Wee Warriors

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Wee Warriors Ltd. published role-playing game accessories in the 1970s. It notably published the first stand alone adventure for the Dungeons & Dragons role-playing game (or in fact any role-playing game). Although they never produced official Dungeons & Dragons products, their early products were distributed by TSR, Inc., who at that time also published Dungeons & Dragons. The first two Wee Warriors Dungeon Master Kits were written by Pete and Judy Kerestan.[1]

Products of Wee Warriors include:

  • Dungeon Master Kits
    • Palace of the Vampire Queen (1976) - the first ever adventure module published. Early printings were distributed by TSR. Note that TSR's Blackmoor expansion published in 1975, prior to PotVQ, has the first adventure module published: Temple of the Frog. This is the first stand-alone adventure module published. The first two printings consisted of bagged, separate pages. Subsequent printings were in booklet form.
    • The Dwarven Glory (1977) - another early adventure module. Early printings were distributed by TSR. The first printing consisted of bagged, separate pages. Subsequent printings were in booklet form.
    • Misty Isles - another early adventure module.
  • The Character Archaic (1975) - the first set of character sheets ever published. The first printing was distributed by TSR and was also advertised for in Gods, Demigods and Heroes (2nd printing).
  • The Endless Dungeon (1977) - a set of cardboard tiles you could glue together into a number of floors and walls and use for miniature playing. An early issue of White Dwarf reviewed this release and came to the conclusion that you were better off without the Endless Dungeon. Originally distributed by TSR.
  • The Village (1977) - a set of houses on cardboard you could assemble for miniature play.
  • Dungeon Designer's Kit - A set of cardstock sheets with dungeon rooms and furnishings printed on them.
  • Game Designer's Kit
  • Dragonlord (1978) - A one-on-one boardgame where players are dragonlords - warriors who fight each other while mounted on dragonback. Has 2½ D artwork by Morno and uses squares instead of hexes for movement. Dragonlord is reviewed in The Dragon #17. Consisted of long-form sheets stapled together at the top.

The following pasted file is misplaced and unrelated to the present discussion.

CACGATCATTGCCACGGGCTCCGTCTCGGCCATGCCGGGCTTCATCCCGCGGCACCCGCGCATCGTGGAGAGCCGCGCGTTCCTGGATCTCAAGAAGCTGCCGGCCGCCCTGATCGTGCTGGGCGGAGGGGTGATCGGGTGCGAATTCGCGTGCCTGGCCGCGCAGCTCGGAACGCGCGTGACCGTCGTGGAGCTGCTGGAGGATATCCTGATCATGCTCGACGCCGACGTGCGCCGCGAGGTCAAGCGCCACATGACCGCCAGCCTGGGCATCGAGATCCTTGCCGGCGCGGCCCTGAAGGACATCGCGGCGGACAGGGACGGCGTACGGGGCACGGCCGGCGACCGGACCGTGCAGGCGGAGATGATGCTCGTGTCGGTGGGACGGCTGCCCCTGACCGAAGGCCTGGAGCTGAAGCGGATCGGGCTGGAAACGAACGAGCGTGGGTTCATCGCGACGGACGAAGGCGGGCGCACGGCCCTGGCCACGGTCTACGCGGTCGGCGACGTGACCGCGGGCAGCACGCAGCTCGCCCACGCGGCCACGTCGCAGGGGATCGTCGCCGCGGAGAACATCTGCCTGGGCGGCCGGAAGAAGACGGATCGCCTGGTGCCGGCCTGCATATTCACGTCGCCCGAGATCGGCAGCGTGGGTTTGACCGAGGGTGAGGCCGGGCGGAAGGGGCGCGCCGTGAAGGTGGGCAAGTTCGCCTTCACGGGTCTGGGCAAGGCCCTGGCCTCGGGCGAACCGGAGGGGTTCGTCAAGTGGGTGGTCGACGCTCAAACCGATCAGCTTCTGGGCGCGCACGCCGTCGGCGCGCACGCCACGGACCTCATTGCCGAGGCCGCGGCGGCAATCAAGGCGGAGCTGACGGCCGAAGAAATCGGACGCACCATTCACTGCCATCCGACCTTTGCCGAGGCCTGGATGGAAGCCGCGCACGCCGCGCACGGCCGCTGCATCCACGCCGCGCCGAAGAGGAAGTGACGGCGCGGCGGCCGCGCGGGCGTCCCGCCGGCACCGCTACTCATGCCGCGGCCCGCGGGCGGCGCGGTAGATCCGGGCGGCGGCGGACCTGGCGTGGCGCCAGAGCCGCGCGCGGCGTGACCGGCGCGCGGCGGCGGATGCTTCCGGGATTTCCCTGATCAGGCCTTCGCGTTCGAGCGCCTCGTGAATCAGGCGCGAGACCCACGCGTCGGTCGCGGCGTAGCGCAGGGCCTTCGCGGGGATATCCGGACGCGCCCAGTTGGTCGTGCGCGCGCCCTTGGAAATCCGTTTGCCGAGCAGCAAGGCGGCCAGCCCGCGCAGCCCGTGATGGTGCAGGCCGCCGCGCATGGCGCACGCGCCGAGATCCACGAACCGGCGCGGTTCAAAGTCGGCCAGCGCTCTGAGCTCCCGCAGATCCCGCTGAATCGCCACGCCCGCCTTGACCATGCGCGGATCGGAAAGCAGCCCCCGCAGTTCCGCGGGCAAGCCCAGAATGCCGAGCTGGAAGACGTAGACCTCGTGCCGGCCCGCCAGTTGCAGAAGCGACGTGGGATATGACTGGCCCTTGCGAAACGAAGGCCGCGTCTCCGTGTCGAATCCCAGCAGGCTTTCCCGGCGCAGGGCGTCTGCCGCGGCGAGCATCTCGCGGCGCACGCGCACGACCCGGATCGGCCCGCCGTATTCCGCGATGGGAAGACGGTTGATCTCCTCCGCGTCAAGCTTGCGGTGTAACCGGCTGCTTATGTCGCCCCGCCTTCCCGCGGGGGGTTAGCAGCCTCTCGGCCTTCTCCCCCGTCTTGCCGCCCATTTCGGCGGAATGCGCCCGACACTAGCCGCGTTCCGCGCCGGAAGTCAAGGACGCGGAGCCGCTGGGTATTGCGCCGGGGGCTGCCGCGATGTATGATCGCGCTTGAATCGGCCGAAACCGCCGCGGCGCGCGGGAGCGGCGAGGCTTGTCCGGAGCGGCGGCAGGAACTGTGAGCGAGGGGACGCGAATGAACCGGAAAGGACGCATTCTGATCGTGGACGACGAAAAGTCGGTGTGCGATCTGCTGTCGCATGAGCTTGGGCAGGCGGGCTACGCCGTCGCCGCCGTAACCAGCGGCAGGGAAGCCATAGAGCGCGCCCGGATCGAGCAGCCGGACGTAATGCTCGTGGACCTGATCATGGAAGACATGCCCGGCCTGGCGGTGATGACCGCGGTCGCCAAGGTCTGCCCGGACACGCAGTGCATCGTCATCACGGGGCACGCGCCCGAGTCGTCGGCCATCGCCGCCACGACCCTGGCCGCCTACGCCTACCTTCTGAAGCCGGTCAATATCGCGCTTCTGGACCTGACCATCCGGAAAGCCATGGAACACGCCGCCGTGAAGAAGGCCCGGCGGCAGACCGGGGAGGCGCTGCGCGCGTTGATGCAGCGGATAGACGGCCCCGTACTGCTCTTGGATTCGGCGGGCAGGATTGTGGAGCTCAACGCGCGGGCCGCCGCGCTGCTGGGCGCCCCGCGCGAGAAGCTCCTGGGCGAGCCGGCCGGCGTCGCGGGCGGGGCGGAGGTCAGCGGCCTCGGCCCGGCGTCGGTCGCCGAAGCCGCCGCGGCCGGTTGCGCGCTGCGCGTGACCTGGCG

Wee Warriors and collecting[edit]

Because of Wee Warriors' association with TSR in the formative years of Dungeons & Dragons, and the fact that two of their products — Palace of the Vampire Queen and The Character Archaic — were the first products of their kind published, aftermarket prices for many of their products (in particular those products distributed by TSR) have skyrocketed in the past few years and are now second only to the true TSR rarities (such as Lost Tamoachan) in value in the D&D collector's market. This price increase is directly traceable to the Internet. In the mid-1990s, rec.games.frp.marketplace became one of the primary conduits for the aftermarket trading of D&D collectibles and information about D&D collectibles.[2] In 1995 or 1996, a few copies of Wee Warrior products (later versions of Palace of the Vampire Queen and The Dwarven Glory that were not distributed by TSR) were auctioned and sold on r.g.f.m for under $10.00. The auctioning of 1970s era D&D modules that many of the regular members of the group were unfamiliar with piqued the interest of the community and collectively they researched the history of the different Wee Warriors products. Reviewing early TSR catalogs and unearthing earlier versions of Wee Warrior products, it became clear to the group that Wee Warriors had played a role (how important is debated) in the early development and marketing of Dungeons & Dragons, increasing their value to those collectors interested in the historical aspects of the game. Additionally, the discovery that TSR had actually distributed and advertised Wee Warrior products immediately increased their value to those collectors interested in completing their TSR sets. The result is the high prices seen for Wee Warrior products today.

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